The Red Cross has come under fire in the past for its handling of several major disasters from Hurricanes Katrina and Sandy to the most recent earthquake in Haiti. Already, their response to Hurricane Harvey has come under attack for its poor response to the crisis and poor management of its resources.

As the Houston Chronicle reported:

At the M.O. Campbell Center in Greenspoint, the Red Cross had planned to take in 500 people, but it only had 200 cots in place by the time the water started rising Saturday night, inundating thousands of homes and apartments that had flooded just 16 months ago.

By Monday morning, more than 2,000 flood victims had taken refuge there, and the Red Cross was rationing food. No one between the ages of 10 and 75 who wasn’t sick or pregnant could get a meal.

 
Once again, the lack of a coordination is curtailing their ability to get resources to people in need. This is not a new problem.

According to Colorlines:

In 2006, nearly one year after Hurricane Katrina — which displaced more than 1 million people in the Gulf region — The New York Times published an article on how international monitors found the Red Cross’s response to be dangerously insufficient:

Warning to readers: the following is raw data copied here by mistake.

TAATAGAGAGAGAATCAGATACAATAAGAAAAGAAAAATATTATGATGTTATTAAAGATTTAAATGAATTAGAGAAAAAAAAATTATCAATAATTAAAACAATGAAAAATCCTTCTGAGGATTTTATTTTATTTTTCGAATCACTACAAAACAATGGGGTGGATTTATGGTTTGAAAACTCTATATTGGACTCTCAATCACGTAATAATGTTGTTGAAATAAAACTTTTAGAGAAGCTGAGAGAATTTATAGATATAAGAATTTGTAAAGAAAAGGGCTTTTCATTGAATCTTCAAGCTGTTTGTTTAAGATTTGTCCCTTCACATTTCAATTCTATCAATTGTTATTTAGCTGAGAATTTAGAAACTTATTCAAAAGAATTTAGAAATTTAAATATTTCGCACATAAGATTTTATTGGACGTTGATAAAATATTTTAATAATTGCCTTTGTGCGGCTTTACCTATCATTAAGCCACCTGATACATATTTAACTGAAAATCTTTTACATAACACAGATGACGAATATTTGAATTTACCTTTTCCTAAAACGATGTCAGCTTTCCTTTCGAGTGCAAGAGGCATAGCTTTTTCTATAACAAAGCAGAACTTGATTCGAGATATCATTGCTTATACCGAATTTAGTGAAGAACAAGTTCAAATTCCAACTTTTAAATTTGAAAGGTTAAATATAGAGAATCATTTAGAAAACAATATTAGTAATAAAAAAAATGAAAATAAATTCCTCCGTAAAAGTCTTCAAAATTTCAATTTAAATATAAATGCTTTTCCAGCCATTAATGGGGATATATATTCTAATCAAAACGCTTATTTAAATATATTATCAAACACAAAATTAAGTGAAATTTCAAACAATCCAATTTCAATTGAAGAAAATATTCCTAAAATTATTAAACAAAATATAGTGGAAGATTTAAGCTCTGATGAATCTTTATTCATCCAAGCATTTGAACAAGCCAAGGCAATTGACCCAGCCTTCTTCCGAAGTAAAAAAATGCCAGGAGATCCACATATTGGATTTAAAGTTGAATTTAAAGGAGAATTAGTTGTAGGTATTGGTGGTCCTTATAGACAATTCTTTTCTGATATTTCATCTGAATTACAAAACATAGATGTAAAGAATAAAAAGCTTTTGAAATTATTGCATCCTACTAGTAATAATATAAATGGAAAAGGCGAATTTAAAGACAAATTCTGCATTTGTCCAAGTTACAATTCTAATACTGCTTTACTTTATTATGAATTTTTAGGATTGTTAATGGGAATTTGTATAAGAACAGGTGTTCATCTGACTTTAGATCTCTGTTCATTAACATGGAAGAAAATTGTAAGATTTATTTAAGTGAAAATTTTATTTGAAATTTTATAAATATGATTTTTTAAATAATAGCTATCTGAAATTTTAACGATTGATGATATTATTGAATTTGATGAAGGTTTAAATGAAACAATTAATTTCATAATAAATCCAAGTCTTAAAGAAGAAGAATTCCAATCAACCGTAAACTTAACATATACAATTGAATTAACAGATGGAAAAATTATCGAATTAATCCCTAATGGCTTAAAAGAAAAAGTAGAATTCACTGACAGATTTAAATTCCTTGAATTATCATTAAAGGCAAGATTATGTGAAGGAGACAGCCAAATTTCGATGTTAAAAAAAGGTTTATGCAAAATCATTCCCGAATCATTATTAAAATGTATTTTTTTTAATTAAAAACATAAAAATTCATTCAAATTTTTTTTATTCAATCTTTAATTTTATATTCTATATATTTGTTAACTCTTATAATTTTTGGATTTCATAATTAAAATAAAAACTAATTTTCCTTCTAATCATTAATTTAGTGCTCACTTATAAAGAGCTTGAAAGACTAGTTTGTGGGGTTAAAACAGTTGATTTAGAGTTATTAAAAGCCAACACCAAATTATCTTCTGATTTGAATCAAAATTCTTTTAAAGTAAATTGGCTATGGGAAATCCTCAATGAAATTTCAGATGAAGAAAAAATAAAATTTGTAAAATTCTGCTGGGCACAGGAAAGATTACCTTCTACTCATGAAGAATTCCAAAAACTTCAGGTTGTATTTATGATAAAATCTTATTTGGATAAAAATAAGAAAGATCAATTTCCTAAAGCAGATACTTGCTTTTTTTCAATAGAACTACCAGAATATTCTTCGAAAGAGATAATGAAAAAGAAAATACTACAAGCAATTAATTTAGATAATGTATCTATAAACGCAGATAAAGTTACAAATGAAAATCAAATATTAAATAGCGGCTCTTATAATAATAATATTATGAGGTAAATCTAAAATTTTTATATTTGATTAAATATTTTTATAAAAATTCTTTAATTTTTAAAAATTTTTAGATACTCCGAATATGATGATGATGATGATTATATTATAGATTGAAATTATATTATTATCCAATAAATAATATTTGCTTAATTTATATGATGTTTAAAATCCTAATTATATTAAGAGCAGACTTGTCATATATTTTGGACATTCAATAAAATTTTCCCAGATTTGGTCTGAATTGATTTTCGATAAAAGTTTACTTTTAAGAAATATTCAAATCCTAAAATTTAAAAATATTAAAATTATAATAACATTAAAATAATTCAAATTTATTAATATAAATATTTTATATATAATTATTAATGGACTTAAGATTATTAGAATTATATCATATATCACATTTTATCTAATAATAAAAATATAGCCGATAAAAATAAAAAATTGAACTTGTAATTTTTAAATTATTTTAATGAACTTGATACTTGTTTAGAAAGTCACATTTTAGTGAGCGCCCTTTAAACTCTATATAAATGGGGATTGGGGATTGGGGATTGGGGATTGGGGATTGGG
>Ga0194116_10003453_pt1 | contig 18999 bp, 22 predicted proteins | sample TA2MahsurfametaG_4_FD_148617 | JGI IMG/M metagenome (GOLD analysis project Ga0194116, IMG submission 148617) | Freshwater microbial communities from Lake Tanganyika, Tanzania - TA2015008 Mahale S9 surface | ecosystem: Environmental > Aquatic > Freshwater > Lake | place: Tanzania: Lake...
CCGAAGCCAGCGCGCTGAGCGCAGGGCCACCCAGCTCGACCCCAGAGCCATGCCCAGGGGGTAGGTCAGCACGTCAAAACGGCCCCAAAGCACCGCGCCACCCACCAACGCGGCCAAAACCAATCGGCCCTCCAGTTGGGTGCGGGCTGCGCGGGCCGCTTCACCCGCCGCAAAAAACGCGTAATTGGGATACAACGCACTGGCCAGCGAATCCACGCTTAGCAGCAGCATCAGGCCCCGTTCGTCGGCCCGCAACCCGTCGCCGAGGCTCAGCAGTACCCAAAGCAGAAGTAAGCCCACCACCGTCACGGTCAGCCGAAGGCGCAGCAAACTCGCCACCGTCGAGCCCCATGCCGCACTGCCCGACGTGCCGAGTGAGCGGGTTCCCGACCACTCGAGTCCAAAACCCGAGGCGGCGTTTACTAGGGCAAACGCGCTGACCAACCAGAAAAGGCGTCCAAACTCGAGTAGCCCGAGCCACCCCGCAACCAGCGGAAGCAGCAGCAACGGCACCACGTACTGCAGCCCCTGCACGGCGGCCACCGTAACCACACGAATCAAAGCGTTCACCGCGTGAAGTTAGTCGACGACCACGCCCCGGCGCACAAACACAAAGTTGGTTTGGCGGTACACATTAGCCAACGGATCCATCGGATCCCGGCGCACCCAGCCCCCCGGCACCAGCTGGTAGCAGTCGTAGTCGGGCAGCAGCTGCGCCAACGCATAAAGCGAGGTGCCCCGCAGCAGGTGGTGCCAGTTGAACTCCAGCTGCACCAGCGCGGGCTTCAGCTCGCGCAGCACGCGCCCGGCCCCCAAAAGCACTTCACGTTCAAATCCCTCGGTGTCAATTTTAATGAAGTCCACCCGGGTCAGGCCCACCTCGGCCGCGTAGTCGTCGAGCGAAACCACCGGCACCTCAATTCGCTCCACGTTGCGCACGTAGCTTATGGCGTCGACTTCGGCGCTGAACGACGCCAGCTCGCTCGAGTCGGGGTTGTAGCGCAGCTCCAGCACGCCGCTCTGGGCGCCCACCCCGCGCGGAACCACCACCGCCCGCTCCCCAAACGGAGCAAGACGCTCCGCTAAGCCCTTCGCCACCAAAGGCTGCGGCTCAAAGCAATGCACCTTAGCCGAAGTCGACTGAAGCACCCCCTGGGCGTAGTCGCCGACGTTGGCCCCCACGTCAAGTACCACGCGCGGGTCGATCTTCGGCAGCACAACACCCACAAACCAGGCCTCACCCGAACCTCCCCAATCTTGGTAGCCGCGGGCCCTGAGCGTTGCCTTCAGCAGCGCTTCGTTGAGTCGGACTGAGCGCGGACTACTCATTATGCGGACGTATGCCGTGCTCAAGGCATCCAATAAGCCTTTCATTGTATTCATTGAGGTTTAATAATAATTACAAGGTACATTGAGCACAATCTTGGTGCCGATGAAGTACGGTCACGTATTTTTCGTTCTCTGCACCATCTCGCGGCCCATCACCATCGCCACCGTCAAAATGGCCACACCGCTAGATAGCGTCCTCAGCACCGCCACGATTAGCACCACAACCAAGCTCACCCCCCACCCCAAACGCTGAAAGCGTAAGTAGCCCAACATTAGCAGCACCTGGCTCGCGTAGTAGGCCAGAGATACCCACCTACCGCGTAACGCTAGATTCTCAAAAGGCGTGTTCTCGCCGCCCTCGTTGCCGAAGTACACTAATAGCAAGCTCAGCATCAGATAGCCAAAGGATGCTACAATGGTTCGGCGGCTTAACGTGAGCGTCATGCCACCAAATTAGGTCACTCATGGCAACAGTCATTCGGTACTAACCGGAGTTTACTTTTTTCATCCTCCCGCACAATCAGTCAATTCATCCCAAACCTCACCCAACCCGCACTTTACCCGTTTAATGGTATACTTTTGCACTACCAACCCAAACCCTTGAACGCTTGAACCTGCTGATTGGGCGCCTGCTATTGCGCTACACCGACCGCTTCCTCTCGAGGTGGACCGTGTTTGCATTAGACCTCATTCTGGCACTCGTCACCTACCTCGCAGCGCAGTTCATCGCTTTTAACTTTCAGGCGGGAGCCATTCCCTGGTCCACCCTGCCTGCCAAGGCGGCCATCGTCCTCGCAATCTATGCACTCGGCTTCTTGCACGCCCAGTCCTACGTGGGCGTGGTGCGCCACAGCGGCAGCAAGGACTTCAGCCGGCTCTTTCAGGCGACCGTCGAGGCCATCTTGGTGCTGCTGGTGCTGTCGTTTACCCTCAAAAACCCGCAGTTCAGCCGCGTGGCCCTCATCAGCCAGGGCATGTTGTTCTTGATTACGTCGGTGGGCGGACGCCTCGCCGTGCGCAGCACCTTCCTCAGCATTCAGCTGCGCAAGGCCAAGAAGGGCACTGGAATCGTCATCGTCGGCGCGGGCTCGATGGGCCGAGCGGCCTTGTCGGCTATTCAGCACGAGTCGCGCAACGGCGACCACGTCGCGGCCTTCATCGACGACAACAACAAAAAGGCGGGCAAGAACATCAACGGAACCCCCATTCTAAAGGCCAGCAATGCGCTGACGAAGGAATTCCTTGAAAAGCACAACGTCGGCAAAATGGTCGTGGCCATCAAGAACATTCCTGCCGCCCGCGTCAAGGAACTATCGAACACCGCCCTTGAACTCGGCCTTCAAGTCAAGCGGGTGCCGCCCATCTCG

The American Red Cross response to Hurricane Katrina was poorly planned, relied too heavily on inexperienced managers and often failed to meet the needs of victims, according to international Red Cross officials who were dispatched to assist their American counterparts.

Last week, Red Cross executive Brad Kieserman was interviewed by Alisa Chang of NPR and when asked the percentage of a dollar donated actually goes to helping victims of disasters, he could not provide an answer.

There are many other organizations that one can contribute to in times of crisis. The Charity Navigator rates charities based on several factors and has posted charities specifically relating to helping people in Houston. The Red Cross is not your only option to help, and your money may be better spent elsewhere.

– Staff
 

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